Tag Archives: Alaska

One Way to Reuse a Wine Bottle . . .

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So, ages ago (years ago, really), I had an idea for a cool polymer clay embellishment for an empty wine bottle.  It has taken me a long time, working in spurts, to finally finish it, but here it is:

The front shows a little cabin in the woods, with snow-covered mountains in the background.  It is a spring scene, so the birch or aspen trees have yellowy green leaves, and there are wild roses and irises in bloom.  Sigh.  It’s really not spring here (-28 degrees Fahrenheit this morning, and that’s warmed up about 20 degrees since last week!), so I’m gazing wistfully at this little clay world, willing spring to get here soon. 🙂

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The back lets you see the backyard.  The axe is stuck in the chopping block, and there’s a path back to the outhouse (you can just see that necessity – it’s in the middle left of the photo, above the irises).

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And here are a couple of close ups.

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It is for sale in my Art Fire shop, Butterscotch Grove, along with a few other things.  I’ll be going through my old never-posted stock from when I worked the Tanana Valley Farmer’s Market a few years ago and adding those items to my shop over the next week or so.  Those things will be bargains!

The Sun’s Going Away!

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Well, so much for maintaining a weekly posting schedule over the summer!  It is now late-September and our brief sun-time is waning.  Last Saturday was our final Farmer’s Market of the year, and this morning we saw our first snowflakes.  I’ve dug all my potatoes and stored them carefully away. (Good thing we didn’t get too many, since storage would be an issue – no root cellar.  Still, I’d have liked to get a bit more than “about double” what I planted.)  There are still carrots and beets in the ground.  Frost and moose very sweetly took care of the rest of my vegetable garden.  The Boy is now quite fond of moose, since he didn’t have to choke down any kale or cauliflower this year.  There is still buckwheat to harvest, and maybe enough barley to make a couple pots of soup.  And I just collected the last of the tomatoes and peppers from the greenhouse.  Oh, and we tried growing a couple of tomato family relatives called “Sunberries” and “Garden Huckleberries,” which are supposed to produce mega crops of dark purple berries that are best picked after a few frosts.  Well, maybe the “mega” part works farther south.  I picked a handful of Sunberries from the 35 or so plants I put in, but the Garden Huckleberries barely even set fruit.  Fortunately, those were two gift seed packets from Mom-in-law (Hi, MIL!).  They were actually a few years old, which is why I started so many – I didn’t really think many would germinate.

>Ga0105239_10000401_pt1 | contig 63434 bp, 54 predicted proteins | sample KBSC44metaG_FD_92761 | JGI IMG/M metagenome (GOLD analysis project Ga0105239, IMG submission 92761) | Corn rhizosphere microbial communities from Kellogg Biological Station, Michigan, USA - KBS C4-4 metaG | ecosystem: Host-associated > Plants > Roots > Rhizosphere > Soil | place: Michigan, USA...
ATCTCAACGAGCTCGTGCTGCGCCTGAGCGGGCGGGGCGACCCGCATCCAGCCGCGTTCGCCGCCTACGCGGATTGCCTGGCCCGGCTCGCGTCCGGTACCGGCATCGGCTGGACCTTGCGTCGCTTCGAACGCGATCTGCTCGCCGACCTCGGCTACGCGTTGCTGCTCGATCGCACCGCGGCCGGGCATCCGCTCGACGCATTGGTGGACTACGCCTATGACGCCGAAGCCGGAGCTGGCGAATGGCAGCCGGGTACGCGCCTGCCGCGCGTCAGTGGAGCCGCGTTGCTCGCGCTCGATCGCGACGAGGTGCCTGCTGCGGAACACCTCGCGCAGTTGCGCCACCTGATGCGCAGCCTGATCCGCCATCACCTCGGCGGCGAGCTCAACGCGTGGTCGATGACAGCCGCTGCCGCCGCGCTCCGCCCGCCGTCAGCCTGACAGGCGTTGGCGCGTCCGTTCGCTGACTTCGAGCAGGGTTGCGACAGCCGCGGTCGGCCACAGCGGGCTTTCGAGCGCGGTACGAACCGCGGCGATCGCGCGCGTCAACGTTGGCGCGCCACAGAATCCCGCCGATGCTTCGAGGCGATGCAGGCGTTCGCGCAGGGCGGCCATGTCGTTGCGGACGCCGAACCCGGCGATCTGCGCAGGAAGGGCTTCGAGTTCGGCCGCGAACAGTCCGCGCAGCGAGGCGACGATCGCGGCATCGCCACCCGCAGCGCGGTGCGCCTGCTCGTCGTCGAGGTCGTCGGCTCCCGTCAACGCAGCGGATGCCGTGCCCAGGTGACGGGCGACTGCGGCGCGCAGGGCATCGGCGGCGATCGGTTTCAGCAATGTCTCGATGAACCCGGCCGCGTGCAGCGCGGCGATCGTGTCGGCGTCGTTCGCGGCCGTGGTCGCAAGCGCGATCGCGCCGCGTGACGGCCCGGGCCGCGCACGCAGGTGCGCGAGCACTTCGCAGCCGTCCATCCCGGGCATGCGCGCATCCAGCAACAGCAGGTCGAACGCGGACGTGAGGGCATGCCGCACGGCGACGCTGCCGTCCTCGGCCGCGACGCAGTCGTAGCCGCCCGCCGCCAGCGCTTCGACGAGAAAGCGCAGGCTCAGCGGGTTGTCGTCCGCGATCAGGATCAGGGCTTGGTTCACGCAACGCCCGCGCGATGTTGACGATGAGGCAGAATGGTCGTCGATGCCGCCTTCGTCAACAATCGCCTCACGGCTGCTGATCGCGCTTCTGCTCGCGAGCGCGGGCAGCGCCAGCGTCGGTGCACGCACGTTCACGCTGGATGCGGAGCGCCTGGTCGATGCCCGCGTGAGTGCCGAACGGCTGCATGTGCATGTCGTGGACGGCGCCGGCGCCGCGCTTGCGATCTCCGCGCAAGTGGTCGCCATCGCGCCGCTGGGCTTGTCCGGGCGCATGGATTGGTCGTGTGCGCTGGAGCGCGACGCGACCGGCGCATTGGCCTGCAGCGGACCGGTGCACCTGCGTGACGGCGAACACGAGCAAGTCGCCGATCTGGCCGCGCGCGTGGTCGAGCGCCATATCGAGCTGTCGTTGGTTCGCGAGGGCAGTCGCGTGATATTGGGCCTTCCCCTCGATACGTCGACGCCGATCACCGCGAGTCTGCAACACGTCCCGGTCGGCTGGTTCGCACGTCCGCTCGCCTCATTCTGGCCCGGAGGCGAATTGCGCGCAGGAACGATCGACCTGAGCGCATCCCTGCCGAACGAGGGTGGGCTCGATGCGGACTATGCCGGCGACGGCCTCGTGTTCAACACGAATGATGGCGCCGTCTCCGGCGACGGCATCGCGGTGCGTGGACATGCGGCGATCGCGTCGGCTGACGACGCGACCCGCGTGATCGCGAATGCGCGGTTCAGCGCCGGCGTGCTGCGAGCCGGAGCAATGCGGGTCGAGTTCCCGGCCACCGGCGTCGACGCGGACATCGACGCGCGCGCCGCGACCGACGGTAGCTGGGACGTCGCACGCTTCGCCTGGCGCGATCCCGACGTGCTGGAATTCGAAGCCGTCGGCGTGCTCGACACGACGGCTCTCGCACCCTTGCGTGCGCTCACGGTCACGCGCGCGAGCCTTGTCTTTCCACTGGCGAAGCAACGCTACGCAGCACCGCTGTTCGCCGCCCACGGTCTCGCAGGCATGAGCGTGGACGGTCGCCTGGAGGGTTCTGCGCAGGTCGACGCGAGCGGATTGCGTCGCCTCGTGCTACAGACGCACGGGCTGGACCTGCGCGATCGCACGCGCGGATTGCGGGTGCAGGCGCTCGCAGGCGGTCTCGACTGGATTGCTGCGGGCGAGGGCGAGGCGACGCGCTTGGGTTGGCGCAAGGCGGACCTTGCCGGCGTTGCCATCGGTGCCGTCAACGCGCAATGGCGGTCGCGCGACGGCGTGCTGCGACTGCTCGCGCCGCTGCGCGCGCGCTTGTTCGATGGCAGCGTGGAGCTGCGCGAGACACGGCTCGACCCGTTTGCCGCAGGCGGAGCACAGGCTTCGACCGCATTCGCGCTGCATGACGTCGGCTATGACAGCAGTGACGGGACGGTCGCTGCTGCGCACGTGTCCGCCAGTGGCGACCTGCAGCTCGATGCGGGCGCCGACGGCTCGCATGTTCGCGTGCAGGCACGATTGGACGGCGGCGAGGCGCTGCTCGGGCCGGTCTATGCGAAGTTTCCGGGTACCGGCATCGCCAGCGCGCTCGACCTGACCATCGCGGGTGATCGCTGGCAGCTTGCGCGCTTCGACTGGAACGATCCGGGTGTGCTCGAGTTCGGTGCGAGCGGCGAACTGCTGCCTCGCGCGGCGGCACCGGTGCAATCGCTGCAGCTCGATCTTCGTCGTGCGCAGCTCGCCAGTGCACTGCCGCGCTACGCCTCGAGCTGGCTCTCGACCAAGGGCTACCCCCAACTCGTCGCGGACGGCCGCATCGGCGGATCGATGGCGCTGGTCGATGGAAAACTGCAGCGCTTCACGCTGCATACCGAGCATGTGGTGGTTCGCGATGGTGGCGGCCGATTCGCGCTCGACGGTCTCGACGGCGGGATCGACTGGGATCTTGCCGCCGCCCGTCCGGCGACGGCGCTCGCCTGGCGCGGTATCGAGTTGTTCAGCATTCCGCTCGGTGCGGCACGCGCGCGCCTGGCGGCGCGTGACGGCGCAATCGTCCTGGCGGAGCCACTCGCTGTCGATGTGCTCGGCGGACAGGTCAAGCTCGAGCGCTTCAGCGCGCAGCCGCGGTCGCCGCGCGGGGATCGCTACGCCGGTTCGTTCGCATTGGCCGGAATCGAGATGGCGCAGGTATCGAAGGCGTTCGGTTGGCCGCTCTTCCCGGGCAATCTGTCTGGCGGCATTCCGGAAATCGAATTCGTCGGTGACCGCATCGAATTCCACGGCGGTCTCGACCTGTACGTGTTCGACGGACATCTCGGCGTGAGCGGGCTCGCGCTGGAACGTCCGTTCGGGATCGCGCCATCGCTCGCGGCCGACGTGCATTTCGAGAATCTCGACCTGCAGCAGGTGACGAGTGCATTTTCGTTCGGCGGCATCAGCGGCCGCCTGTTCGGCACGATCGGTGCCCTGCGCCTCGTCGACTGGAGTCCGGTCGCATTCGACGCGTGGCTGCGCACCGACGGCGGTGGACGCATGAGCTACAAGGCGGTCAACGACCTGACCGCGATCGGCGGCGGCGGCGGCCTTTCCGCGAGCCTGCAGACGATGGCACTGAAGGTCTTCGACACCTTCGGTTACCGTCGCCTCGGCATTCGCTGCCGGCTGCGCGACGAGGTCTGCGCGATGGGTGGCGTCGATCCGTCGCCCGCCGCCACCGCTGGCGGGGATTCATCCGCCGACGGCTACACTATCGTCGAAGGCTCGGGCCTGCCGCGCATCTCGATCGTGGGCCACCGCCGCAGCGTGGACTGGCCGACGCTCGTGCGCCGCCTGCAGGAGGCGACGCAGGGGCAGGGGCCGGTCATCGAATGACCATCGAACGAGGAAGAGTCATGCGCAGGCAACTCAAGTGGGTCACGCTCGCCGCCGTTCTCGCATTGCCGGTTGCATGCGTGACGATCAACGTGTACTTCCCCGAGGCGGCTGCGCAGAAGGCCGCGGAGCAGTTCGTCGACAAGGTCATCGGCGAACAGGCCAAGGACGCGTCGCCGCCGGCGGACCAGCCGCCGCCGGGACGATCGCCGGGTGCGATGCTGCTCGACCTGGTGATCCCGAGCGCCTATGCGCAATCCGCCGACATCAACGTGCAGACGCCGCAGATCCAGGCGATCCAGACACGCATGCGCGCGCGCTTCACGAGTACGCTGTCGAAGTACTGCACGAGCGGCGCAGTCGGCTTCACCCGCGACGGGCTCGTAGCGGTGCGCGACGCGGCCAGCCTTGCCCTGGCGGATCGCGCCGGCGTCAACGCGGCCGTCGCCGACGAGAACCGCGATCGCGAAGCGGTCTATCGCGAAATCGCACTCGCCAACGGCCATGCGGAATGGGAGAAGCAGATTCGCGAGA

Though we did get some produce (enough to be thankful for!) it’s been a kind of disappointing year in the garden.  While I did manage to get some ripe tomatoes and enough summer squash to not mind composting a couple, we were overrun by chickweed

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The chickweed is still growing.

and bird vetch

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Bird Vetch – the Kudzu of the North

(and plantain, lamb’s quarters, dandelions and clover . . . ), and it was a very wet summer.

We did not get very far in our horizontal priority list, but we did manage to move our ducks outdoors! Hoorah!  The Husband build a lovely outdoor coop for them, with a nice enclosure, several covered areas and a pool for bathing.

They weren’t exactly “free-range”; there are too many free-range dogs and cats in our neighborhood to let them wander the property outside of a sturdy fence, and the property is too large to enclose (well, with our budget).  They did get to spend most of the summer outside, though, eating all the mosquitoes their little hearts desired (and as much chickweed as we could give them).  Meanwhile, the indoor coop has had a makeover.  The Husband emptied and cleaned it, and we’ve repainted the coop side with fresh white paint and polyurethane to protect the floor.

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I had to include The Husband or it would have been hard to see anything in the all white coop.

 

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Ducks back in their winter quarters

We are still working on the storage/work side.  That part can be done with the birds back inside, but since the return to winter quarters had to happen, those quarters needed to be ready first.

Currently we have 20 ducks and 2 bantam chickens.  They all returned to the coop but some are just visiting.  Several, at least, will take up residence in our freezer in a week or two.  Egg production has declined somewhat this year, and our spring hatching disappointingly produced only three healthy ducklings (and one of those even needed some help to get out of her shell).  Time to bring in some fresh blood.  Next spring we’ll order some new birds to improve the gene pool a bit.  We considered just starting over in the spring and sending all of them to the freezer, but that would mean no fresh eggs at all over the winter.  Store-bought isn’t enticing after having fresh for so long!  Also, we don’t have a stand-alone freezer.  Trying to fit 20 ducks in the above-the-refrigerator space would be a nightmare.  Hopefully, now that the birds have returned to the consistent 14-hour days and 50-60 degree temps of the indoor coop, they will think they’ve already been through winter and start laying like crazy.  If they don’t, we’ll have to do some investigating to find out who’ll survive the cull.